- August 29, 2013 John Geer, an unarmed Springfield resident, was shot and killed by a Fairfax County Police Officer, as he stood with his empty hands held up above his head in the doorway of his own home
- February 6, 2014 The Fairfax County Commonwealth’s Attorney refers the case to the U.S. Attorney’s Office after the FCPD refused to provide access to documents required for the investigation
- September 2, 2014 Geer’s longtime partner, Maura Harrington, files a civil lawsuit asking for $12 million in damages for Geer’s two teenage daughters, and access to documents related to investigation
- November 13 & December 16, 2014 Senator Charles Grassley sends letters to FCPD Chief Ed Roessler, Jr., The U.S. Attorney’s Office, and the Fairfax Commonwealth’s Attorney seeking basic answers about the case that the county had been stonewalling on for more than a year
- December 22, 2014 The Judge presiding over the civil lawsuit orders Fairfax County to release documents pertaining to the investigation within 30 days
- January 8, 2015 The Justice for John Geer Group and Northern Virginia Cop Block hold a protest in front of FCPD Headquarters
- January 30, 2015 After waiting until the 30th day to release investigation documents to John Geer’s family, Fairfax County posts 11,000 documents to its website for public review
Members of the Justice for John Geer Group and Northern Virginia Cop Block attended Mount Vernon District Supervisor Gerry Hyland’s Annual Town Hall Meeting on Saturday morning to get information on Fairfax County’s plans for 2015 regarding the John Geer case and police accountability. This meeting was an excellent opportunity to publicly pressure key government officials since Hyland chairs the Public Safety Committee and because the Chairman of the Board of Supervisors, Sharon Bulova, and County Executive Edward Long, Jr. would also be attending and giving remarks.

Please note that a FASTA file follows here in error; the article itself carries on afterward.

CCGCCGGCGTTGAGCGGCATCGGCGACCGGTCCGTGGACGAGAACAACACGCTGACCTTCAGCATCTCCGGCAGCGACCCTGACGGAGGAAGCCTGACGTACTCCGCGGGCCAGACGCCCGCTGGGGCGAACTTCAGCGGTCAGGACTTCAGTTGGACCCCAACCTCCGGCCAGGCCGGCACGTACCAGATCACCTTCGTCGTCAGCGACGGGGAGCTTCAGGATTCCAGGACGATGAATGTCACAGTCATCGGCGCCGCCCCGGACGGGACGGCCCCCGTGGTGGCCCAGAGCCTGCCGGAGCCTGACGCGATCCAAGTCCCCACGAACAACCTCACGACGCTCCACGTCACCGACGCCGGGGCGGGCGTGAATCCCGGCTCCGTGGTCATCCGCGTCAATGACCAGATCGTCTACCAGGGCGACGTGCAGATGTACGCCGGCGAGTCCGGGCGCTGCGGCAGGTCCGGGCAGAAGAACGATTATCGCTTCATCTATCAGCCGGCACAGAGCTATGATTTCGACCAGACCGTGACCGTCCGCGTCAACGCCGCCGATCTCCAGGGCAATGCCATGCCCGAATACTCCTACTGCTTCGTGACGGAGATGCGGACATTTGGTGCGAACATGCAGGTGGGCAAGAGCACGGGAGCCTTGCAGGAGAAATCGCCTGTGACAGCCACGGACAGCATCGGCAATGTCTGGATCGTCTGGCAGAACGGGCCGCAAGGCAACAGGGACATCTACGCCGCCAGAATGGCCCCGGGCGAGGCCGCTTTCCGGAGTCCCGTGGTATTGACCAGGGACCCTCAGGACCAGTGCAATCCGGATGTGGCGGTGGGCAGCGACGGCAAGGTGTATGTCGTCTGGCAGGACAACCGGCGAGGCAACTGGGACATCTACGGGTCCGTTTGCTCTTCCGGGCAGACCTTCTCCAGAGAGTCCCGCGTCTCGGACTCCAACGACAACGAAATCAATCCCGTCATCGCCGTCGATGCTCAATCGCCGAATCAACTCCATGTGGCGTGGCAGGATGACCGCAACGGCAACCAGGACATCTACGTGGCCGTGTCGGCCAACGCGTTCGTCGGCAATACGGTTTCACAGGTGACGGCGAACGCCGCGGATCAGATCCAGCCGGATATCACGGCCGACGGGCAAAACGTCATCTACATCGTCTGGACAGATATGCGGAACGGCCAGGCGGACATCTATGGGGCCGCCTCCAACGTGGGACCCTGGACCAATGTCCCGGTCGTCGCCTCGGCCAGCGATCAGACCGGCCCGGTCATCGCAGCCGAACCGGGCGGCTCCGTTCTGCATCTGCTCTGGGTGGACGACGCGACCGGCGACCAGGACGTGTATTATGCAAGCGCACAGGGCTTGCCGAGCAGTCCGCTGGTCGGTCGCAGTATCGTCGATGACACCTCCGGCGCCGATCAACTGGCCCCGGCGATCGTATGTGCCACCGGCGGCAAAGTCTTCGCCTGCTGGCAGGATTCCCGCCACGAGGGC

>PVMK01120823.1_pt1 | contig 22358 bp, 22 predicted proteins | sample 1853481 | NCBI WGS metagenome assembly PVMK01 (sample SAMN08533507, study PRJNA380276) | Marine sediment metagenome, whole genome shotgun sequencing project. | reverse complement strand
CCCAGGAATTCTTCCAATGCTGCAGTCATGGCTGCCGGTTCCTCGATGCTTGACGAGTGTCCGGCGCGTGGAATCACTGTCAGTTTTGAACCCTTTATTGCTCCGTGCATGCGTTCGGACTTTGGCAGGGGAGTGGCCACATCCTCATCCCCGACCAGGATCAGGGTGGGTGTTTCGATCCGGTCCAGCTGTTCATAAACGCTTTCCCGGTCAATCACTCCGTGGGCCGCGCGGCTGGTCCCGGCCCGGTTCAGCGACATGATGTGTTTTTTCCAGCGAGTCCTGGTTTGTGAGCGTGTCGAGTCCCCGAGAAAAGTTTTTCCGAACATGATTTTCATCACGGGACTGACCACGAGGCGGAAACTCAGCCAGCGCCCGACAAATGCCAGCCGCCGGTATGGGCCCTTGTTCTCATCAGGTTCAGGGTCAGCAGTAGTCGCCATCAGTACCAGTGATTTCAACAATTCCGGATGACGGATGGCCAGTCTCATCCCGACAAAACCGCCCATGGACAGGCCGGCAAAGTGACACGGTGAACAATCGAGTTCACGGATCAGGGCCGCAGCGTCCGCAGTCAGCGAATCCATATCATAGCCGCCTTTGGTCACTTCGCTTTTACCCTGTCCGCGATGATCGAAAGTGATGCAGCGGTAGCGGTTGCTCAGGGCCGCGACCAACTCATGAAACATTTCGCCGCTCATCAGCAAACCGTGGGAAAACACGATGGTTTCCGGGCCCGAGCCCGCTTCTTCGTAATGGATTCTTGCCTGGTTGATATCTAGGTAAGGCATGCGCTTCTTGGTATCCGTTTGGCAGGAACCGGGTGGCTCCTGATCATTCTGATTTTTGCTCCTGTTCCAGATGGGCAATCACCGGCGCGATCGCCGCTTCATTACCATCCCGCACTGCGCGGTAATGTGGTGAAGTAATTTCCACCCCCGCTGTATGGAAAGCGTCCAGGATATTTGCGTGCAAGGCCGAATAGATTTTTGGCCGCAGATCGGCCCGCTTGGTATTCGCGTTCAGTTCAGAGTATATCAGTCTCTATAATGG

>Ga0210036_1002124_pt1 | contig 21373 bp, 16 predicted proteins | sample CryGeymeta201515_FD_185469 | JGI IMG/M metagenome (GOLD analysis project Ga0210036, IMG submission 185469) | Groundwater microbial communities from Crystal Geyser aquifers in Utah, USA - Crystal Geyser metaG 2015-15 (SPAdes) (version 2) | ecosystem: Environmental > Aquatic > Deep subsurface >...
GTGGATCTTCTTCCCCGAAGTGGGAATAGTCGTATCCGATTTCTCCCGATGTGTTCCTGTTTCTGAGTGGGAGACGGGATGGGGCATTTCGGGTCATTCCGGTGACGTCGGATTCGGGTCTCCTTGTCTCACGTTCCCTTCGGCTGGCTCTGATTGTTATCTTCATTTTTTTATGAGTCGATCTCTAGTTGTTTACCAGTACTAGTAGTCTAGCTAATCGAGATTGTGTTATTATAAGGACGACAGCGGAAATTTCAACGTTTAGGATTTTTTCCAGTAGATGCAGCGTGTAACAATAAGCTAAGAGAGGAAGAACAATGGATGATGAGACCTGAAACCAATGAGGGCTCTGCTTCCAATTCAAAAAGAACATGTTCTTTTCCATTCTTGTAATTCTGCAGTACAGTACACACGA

Here are some of the things we learned from today’s action at Mount Vernon:
1. This is not going away
Two residents made substantive comments pushing for independent review, and taking the supervisors to task for their inaction, obfuscation, and failure to take responsibility. Both comments were met with enthusiastic applause from the audience and were widely covered by local media. In addition, multiple other members inquired about the case and how they could get involved in the effort to make police accountability a reality in Fairfax County. It’s clear that this case has galvanized the community to such a great extent that it is now impossible for the Board of Supervisors to wait until it just “blows over.” If they don’t take decisive and responsive action, the thing that blows over just might be their political careers.